Elementary schools always have some sort of anti-bullying policy and children are taught to never-ever bully, but they don't always seem to be taught what exactly constitutes bullying. I see this phenomenon as a substitute teacher in the district where I work. Nearly every day, one child makes an unkind or unfiltered remark to another, something perhaps as innocuous as your hair looks weird today or I don't like the color of your sweater. Within moments, I have a child telling me they've been "bullied". I'm put in a position of mediation, but in a culture that is so hyper-vigilant, every utterance must be monitored. In fact, if I don't react properly, I could be responsible for not addressing the situation.
I'd like to teach our children instead to be ducks and let it roll off their backs. When did the teasing that is inherently part of children being children become a rallying cry for preventative measures in every exchange? In no way do I wish to diminish the very real and serious problem of bullying, especially with the lengths true bullying can go in today's cyber world. However, I believe that the culture reduces the problem to the level that when real bullying happens, it's often ignored, in a slew of ongoing offenses we commit against one another.
When I was in high school, our drama club did a very funny play called The Stuck Pot. Here is a synopsis from Dramatic Publishing:
Some boy is always getting stuck with an awful "lemon" for his date at the annual dance. The boys have decided to establish a consolation prize to be awarded to the boy who gets stuck. They call it The Stuck Pot. The girls retaliate by establishing a stuck pot of their own. So much money is collected for the two stuck pots that everyone (almost!) wants to win. Alice is particularly anxious to win. She's not much interested in boys and she'd like that "pot" in order to buy a microscope. Alice is a whiz at chemistry and she cooks up a unique new "perfume," the smell of which should send any boy running for the hills. Meanwhile, some of the other girls are vying to be the most unattractive, and it results in probably the most riotously funny dance scene your audience will ever see. The dance reaches a humorous climax and a delightful resolution.
I remember laughing hysterically at this play 30 years ago. The same play this year was rejected by the administration as having too many undercurrents of "bullying". When the reason was explained to me, I absolutely understood, but I couldn't help but wonder why nobody ever considered it a generation ago?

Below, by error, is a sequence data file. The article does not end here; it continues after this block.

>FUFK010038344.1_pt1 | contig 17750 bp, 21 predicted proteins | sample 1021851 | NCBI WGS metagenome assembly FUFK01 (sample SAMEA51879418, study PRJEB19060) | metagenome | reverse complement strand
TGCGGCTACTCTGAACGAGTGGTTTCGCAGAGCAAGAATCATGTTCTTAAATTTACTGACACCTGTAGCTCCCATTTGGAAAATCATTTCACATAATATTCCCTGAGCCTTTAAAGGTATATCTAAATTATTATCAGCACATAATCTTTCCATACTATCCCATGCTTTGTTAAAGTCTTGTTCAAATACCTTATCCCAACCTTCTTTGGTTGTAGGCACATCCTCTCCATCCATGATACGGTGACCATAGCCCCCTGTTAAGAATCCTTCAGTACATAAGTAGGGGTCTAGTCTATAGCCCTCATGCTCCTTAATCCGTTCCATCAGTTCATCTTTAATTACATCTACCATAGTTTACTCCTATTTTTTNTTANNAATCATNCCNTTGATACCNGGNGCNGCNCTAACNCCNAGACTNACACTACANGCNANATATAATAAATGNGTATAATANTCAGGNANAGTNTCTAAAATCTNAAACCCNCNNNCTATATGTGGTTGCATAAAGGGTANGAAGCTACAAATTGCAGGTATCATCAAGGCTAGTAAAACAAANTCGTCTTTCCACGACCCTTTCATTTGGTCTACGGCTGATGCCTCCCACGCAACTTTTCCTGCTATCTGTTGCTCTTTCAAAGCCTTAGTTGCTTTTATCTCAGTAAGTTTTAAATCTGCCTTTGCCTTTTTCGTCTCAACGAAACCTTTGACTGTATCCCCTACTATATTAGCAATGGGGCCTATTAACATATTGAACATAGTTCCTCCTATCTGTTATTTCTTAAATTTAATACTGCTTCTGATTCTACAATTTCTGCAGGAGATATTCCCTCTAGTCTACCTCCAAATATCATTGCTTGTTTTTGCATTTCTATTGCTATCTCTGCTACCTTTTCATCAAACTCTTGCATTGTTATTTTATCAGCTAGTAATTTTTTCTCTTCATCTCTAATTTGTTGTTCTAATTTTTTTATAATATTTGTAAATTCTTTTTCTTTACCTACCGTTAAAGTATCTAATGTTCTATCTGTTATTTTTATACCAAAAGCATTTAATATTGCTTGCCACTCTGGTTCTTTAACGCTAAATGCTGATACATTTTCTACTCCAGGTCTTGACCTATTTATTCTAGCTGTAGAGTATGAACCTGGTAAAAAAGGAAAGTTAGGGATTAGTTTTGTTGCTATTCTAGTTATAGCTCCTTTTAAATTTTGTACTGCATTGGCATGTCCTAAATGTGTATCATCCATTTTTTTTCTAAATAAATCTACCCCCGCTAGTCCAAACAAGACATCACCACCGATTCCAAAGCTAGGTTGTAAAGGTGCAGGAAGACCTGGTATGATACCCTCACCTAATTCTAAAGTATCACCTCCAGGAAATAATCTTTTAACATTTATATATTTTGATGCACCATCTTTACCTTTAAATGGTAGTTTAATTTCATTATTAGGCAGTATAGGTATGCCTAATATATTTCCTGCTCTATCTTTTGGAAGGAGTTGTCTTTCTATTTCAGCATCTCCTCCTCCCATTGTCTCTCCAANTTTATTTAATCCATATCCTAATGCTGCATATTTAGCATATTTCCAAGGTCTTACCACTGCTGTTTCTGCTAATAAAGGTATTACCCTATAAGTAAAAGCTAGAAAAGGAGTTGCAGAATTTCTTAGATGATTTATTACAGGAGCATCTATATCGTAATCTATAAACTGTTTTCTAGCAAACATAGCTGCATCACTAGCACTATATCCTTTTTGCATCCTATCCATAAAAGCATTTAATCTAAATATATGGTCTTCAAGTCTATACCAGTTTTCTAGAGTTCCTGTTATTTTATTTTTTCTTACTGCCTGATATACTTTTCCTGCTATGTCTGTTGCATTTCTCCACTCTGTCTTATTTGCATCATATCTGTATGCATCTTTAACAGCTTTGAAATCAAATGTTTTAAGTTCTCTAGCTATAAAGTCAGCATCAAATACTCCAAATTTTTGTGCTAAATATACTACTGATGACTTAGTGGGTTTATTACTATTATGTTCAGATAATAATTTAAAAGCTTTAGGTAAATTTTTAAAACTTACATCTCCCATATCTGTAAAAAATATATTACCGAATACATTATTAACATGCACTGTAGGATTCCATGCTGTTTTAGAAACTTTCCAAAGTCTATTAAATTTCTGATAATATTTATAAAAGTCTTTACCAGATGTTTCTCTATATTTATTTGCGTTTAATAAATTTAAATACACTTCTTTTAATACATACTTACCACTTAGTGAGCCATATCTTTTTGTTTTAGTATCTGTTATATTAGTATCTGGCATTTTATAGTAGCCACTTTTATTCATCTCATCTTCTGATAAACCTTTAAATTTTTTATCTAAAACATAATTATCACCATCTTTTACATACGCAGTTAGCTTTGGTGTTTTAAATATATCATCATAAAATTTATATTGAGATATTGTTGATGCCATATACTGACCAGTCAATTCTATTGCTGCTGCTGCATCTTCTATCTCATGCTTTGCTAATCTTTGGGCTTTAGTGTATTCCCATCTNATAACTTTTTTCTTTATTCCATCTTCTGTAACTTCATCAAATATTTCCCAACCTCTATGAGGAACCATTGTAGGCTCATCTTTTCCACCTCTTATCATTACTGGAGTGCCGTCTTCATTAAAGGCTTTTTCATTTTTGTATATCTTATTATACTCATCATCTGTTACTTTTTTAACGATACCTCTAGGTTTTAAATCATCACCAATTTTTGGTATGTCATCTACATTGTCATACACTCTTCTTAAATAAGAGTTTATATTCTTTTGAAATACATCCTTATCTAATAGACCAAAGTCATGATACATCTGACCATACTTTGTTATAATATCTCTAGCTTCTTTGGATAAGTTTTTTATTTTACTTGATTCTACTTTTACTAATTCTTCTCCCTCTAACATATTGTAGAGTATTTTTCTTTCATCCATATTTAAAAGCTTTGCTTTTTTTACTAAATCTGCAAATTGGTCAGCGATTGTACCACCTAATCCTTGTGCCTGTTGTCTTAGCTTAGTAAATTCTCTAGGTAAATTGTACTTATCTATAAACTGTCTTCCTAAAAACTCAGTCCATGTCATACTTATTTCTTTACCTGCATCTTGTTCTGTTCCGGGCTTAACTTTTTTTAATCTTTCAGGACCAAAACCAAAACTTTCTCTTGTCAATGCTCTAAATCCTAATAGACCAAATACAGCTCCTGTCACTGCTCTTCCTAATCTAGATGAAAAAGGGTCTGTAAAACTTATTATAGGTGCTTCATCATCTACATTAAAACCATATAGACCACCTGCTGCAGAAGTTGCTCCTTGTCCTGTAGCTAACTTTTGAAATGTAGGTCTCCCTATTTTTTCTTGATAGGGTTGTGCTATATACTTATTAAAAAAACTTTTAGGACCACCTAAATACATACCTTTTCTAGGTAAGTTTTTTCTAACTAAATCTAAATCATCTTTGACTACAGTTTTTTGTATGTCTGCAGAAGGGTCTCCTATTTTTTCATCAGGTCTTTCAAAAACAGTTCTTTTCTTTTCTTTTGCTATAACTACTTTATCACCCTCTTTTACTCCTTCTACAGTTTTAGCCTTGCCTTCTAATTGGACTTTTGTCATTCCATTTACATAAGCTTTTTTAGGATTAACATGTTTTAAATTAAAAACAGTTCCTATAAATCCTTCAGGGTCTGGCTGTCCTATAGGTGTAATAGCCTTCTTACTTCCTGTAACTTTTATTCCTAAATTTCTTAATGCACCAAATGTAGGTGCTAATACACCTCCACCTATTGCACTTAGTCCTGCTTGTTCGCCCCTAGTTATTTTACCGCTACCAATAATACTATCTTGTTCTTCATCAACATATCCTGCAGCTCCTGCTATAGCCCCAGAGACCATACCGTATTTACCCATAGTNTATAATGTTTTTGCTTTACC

When I was about 10 years old, I had a pair of boots that my mom picked out for me. They were very stylish in her eyes, but they weren't at all like anything my classmates wore. I didn't want to wear them to school, because I knew what would happen. But of course, Mom made me wear them to school and sure enough, I got there and everyone made fun of my boots. They were strange looking for the style of the day. I recoiled, embarrassed that I had to spend the day in boots that I knew people would tease me about. I got home, barely able to conceal my anger, and refused to ever wear the boots again. I look at the boots today and think they are pretty cool. But to a 5th grader in the mid 70s, it just didn't work with the styles my peers were wearing.
What happened with the boot incident was not bullying but a series of life lessons. I learned that sometimes people tease you for something you cannot control. You either learn the confidence to manage it or you let it hurt you. Or you find a reason to stop being teased. In my case, I knew my boots were funny looking in elementary school eyes. I gained the confidence to stand up to my mom and grow into a more independent person. I didn't hate my classmates or internalize the teasing. They were making fun of the boots, not me. But I wonder how such an incident would be repeated today. Would a little girl wearing the funny looking boots think she was bullied? How can we check that reaction and instill the coping skills to manage some uncomfortable moments?
I think that's what it really boils down to. We need to learn to manage moments of discomfort. Those moments we're either embarrassed or ashamed, and how we handle it. It's about how we're reacting to what someone is saying.
Being thoughtful isn't a one way street. It's not just about what we say, but also what we hear and how we react. A little more thoughtfulness would go a long way.